Sea ice development in eastern Svalbard this fall is lagging well behind the rest of the Arctic. Several polar bear researchers (e.g., Andrew Derocher here and here) have recently been raising the alarm that this might be devastating for Barents Sea females looking for suitable denning sites.
The implication is that pregnant polar bear females are inflexible – so fixated on one location to give birth that they are unable or unwilling to choose an alternative if conditions preclude using their preferred location this year. However, the available facts do not support such a pessimistic attitude.
A recent interview with Norwegian polar bear biologist Jon Aars (7 December 2015 : “Lack of ice causing major problems for female polar bears“) suggests that few, if any, pregnant polar bear females will reach their preferred maternity den locations on the islands off the east coast this year.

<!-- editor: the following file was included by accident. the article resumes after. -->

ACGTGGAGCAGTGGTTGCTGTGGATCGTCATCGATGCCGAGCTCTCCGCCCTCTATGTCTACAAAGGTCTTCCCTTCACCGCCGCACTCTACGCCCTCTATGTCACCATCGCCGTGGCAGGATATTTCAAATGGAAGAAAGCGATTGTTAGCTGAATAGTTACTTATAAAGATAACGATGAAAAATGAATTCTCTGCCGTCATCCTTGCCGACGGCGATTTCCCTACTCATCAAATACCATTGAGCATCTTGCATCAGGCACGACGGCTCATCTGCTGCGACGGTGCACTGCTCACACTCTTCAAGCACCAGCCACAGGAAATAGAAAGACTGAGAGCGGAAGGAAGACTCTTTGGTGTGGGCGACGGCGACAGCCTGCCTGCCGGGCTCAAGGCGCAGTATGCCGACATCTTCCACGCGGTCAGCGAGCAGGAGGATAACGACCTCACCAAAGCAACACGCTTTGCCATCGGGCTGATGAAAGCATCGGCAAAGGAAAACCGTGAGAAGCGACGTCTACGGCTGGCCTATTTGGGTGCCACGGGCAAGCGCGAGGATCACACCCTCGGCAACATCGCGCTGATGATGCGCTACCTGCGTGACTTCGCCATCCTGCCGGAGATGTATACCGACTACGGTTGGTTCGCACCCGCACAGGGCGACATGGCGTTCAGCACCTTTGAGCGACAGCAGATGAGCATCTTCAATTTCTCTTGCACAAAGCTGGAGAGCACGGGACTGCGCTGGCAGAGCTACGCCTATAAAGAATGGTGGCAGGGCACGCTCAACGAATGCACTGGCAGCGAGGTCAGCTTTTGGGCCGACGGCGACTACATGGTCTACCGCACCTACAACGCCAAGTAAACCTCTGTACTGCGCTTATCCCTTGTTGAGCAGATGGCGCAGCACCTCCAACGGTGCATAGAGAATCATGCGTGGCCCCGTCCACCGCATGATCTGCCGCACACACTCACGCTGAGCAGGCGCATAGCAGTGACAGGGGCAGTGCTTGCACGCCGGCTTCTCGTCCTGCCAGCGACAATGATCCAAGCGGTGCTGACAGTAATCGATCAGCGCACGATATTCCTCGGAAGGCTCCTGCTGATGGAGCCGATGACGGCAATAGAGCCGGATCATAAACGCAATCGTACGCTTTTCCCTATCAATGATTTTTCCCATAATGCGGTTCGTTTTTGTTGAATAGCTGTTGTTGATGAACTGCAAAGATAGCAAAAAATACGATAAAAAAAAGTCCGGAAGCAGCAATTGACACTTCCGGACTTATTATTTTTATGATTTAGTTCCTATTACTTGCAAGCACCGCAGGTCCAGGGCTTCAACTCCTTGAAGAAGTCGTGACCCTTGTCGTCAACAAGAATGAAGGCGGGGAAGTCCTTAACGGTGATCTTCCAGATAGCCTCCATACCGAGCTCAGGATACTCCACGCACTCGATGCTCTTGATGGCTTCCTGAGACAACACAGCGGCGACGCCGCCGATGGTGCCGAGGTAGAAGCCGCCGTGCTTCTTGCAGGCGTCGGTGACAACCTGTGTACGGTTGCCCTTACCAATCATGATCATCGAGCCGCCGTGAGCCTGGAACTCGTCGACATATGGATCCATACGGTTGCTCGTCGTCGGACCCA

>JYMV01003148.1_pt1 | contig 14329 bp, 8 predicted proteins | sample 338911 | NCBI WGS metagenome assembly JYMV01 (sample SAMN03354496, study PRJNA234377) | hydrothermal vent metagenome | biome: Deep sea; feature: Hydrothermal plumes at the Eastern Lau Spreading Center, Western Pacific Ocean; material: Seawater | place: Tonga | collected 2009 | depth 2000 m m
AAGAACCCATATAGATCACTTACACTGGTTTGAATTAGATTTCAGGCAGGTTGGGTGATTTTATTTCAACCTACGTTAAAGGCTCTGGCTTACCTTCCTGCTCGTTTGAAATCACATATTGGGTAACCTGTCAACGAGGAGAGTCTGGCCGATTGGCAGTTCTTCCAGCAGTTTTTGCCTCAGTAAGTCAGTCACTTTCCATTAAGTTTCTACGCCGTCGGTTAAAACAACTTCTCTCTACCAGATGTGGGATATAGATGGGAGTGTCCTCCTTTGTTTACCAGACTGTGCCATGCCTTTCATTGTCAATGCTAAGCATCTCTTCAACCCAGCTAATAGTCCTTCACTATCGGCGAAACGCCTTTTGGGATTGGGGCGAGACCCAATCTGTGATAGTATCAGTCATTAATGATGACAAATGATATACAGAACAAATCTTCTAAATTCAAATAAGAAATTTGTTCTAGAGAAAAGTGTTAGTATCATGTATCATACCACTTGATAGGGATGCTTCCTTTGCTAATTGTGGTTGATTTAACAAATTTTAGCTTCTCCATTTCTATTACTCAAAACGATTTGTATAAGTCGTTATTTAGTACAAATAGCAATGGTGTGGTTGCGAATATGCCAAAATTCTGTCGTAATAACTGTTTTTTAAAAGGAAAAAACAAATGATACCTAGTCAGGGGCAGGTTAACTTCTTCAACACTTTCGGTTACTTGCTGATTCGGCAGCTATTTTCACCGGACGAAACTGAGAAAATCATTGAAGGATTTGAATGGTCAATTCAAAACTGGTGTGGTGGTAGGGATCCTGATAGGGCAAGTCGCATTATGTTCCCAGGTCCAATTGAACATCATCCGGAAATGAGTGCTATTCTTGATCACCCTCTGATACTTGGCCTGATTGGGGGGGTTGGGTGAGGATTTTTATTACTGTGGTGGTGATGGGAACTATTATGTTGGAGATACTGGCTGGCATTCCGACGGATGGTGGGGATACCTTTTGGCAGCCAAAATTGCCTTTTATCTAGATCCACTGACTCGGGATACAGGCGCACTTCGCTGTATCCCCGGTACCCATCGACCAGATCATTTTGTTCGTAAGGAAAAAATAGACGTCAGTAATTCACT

The Google-translated article begins: “The polar bears are sleeping, but where? That is a mystery. A near-record absence of sea ice is destroying access to the traditionally important denning areas in Svalbard.”
Around Svalbard, the date that sea ice surrounds traditional denning areas (like Kong Karls Land) determines whether or not females can reach them. Last year, there was lots of ice early in the fall and there were many females with cubs seen the following spring, and many bears were in excellent condition this summer.
That was not the case in 2013. That fall, the ice was about as late as this year and few new cubs were spotted in the traditional Svalbard denning areas (especially Kongsoya and Svenskoya in Kong Karls Land, see map above) the following spring, generating a number of doomsday-like comments from Dr. Aars (here and here).
Fast-forward to this year: the early December 2015 Svalbard Posten interview with Aars continues (my bold):